“Flights,” by the Polish writer Olga Tokarczuk (Riverhead), is exciting in the way that unclassifiable things are exciting—that is to say, at times confoundingly so. It is intermittently a work of fiction, but it is also an exercise in theory, cultural anthropology, and memoir. The narrator, an unnamed Polish writer with a hungry eye and an unappeasable need to travel, presents an omnium-gatherum, a big book full of many peculiar parts: there are mini-essays on airports, hotel lobbies, the psychology of travel, guidebooks, the atavistic pleasures of a single Polish word, the aphorisms of E. M. Cioran. Some of these riffs, which themselves tend toward the aphoristic, are as short as a couple of sentences. They are interspersed with longer fictional tales, set all over the world and in different epochs, as if they were found objects and Tokarczuk merely an itinerant gatherer: a Polish man, on a Croatian island for a holiday, searches for his wife and child, who have gone missing; a classics professor, hired as a star lecturer for a Greek cruise, falls on board the boat, and dies in Athens; a Russian mother, long tethered to the care of her severely sick son, walks out of her home and her life, and experiments with a new, perilous existence, riding the Moscow metro and spending time with the homeless; a German doctor, obsessed with body parts (he keeps photographs of vulvae in cardboard boxes), travels to a conference to speak on his paper “The Preservation of Pathology Specimens Through Silicone Plastication.”

The book’s two great themes, twining the fictional and the nonfictional ficelles, are mobility and curiosity. Like her characters, our narrator is always on the move, and is always noticing and theorizing, often brilliantly. Early in “Flights,” she tells us that she is “drawn to all things spoiled, flawed, defective, broken,” to “anything that deviates from the norm, that is too small or too big.” Later, she tells us that she loves “Moby-Dick,” a book written out of “a genuine desire to portray the world.” Tokarczuk’s approach, like Melville’s, is encyclopedic and multiform. She turns nothing away. She relishes the sites of mobility—airports, cities, hotels, trains—and all the world’s exemptions, the things that got away: “the unique, the bizarre, the freakish.” These include the living—a woman she meets at the Stockholm airport who is compiling an unfinishable book on every crime ever committed, called “Reports on Infamy”—and the dead: collections of strange specimens, such as fetuses suspended in formaldehyde, relics in St. Vitus Cathedral (“the breasts of St. Anne, totally intact, kept in a glass jar”), Chopin’s heart (an oversized organ removed after his death and preserved in alcohol), or anatomical wax figures at the Josephinum medical museum, in Vienna. Emperor Joseph II, Tokarczuk announces with apparent approval, collected “every manifestation of the aberration of the world” in his “cabinet of curiosities.”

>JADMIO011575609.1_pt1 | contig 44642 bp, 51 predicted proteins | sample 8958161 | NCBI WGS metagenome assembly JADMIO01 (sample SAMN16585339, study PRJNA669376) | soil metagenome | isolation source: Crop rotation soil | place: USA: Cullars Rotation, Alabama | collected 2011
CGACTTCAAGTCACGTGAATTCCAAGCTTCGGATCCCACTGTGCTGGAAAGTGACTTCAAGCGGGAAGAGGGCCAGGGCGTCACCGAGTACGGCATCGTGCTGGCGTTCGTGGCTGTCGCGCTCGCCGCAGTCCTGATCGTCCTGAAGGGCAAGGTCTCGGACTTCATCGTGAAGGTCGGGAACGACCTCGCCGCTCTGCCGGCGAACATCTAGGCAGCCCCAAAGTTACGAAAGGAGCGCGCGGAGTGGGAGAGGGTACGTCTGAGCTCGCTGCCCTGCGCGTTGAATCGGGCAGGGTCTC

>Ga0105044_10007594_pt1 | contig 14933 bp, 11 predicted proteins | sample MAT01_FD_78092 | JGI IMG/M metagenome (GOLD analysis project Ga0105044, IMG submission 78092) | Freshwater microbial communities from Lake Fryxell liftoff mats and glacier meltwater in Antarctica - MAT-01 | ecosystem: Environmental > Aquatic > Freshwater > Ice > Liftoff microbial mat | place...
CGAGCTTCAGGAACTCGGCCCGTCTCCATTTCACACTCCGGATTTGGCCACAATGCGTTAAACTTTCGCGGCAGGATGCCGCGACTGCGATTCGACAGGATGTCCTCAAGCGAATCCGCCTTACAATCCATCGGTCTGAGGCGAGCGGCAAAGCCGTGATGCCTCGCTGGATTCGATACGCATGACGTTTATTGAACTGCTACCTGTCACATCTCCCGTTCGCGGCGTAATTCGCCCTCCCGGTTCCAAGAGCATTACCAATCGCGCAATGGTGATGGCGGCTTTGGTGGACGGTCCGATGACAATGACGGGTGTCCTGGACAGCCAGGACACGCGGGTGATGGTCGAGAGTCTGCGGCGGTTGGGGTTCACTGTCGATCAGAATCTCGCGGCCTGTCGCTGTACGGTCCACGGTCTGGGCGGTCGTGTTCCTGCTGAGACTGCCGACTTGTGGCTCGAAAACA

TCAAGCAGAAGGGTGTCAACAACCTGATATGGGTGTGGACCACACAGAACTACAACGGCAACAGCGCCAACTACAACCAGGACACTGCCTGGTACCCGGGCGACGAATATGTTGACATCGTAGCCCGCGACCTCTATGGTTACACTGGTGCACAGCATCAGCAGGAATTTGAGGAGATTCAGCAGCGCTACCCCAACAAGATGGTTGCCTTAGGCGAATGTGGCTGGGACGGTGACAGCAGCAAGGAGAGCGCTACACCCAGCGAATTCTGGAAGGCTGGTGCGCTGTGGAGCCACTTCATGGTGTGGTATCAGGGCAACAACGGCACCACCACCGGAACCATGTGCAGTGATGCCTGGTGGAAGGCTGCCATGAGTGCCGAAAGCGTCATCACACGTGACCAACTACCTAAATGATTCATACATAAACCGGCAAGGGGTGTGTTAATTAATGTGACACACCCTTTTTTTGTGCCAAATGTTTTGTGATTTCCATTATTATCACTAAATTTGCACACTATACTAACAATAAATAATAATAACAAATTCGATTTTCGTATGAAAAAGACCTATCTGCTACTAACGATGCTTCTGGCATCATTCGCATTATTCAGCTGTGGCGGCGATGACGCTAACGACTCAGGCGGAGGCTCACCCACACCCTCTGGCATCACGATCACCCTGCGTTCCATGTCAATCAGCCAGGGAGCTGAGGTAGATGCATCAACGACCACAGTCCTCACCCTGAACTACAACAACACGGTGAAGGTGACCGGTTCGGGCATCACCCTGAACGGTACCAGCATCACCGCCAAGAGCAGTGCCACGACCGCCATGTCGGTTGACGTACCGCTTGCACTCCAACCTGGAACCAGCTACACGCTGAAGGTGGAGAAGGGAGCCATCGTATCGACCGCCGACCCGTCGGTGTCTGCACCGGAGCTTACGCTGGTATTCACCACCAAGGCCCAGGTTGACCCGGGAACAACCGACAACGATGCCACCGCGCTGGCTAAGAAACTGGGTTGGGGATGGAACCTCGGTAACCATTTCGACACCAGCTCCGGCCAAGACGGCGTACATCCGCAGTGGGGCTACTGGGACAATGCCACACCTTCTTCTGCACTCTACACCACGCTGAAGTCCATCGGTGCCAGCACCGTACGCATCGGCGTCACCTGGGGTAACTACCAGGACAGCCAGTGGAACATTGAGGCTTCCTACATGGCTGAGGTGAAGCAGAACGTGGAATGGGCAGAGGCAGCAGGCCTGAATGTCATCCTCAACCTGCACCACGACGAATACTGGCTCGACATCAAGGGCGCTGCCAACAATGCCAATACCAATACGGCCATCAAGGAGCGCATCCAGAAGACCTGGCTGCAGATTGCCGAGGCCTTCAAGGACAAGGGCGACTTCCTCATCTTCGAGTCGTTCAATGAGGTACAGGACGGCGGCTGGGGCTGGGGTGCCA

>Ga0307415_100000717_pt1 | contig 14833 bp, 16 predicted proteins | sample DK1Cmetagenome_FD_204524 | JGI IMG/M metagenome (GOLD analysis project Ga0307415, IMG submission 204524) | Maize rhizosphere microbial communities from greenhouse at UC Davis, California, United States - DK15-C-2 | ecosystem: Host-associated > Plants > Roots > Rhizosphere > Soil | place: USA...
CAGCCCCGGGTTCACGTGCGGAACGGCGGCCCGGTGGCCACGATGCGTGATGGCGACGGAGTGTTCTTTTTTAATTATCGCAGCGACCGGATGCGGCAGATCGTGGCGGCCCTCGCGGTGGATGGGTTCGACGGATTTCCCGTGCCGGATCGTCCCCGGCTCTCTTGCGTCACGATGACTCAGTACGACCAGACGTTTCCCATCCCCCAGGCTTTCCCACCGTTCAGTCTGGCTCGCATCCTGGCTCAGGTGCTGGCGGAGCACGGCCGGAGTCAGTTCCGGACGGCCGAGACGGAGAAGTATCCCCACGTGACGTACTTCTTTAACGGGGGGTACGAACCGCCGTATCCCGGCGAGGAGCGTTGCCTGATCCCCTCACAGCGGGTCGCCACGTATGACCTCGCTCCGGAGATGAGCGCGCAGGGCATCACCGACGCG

One of the book’s most suggestive micro-essays concerns Wikipedia, which Tokarczuk rightly lauds as a “wonder of the world,” a project to gather the entire globe’s knowledge. Characteristically—because Tokarczuk is herself intellectually mobile—she changes course in the second paragraph of her riff. The problem with Wikipedia is that it can contain only what we can represent in words:

We should have some other collection of knowledge, then, to balance that one out—its inverse, its inner lining, everything we don’t know, all the things that can’t be captured in any index, can’t be handled by any search engine. For the vastness of these contents cannot be traversed from word to word. . . . Matter and anti-matter. Information and anti-information.

Tokarczuk’s book is a cabinet of curiosities that must also include itself in the cabinet, which means that, formally, “Flights” can’t really hang together, and doesn’t attempt to. It’s a work both modish and antique, apparently postmodern in emphasis but fed by the exploratory energies of the Renaissance. Its literary lineage starts in the classics (sweet-natured, knowledge-rummaging Pliny), goes through Montaigne and Sir Thomas Browne, and then winds through Rilke’s diaristic “Notebooks of Malte Laurids Brigge,” the freewheeling fictions of Kundera and the magical ones of Calvino, the diaries of Gombrowicz. This mode could be called flâneurial essayism, worldly and hospitable; its motto might be King Lear’s chastened amnesty, “None does offend, none, I say, none.” Curiosity is mobility, in this way of being in the world. Calvino’s Marco Polo enters each city and “sees someone in a square living a life or an instant that could be his.” Tramping through his fields of knowledge, Montaigne, in “Of Repentance,” describes existence as perennial movement: “All things in it are in constant motion. . . . I cannot keep my subject still. . . . I do not portray being: I portray passing.”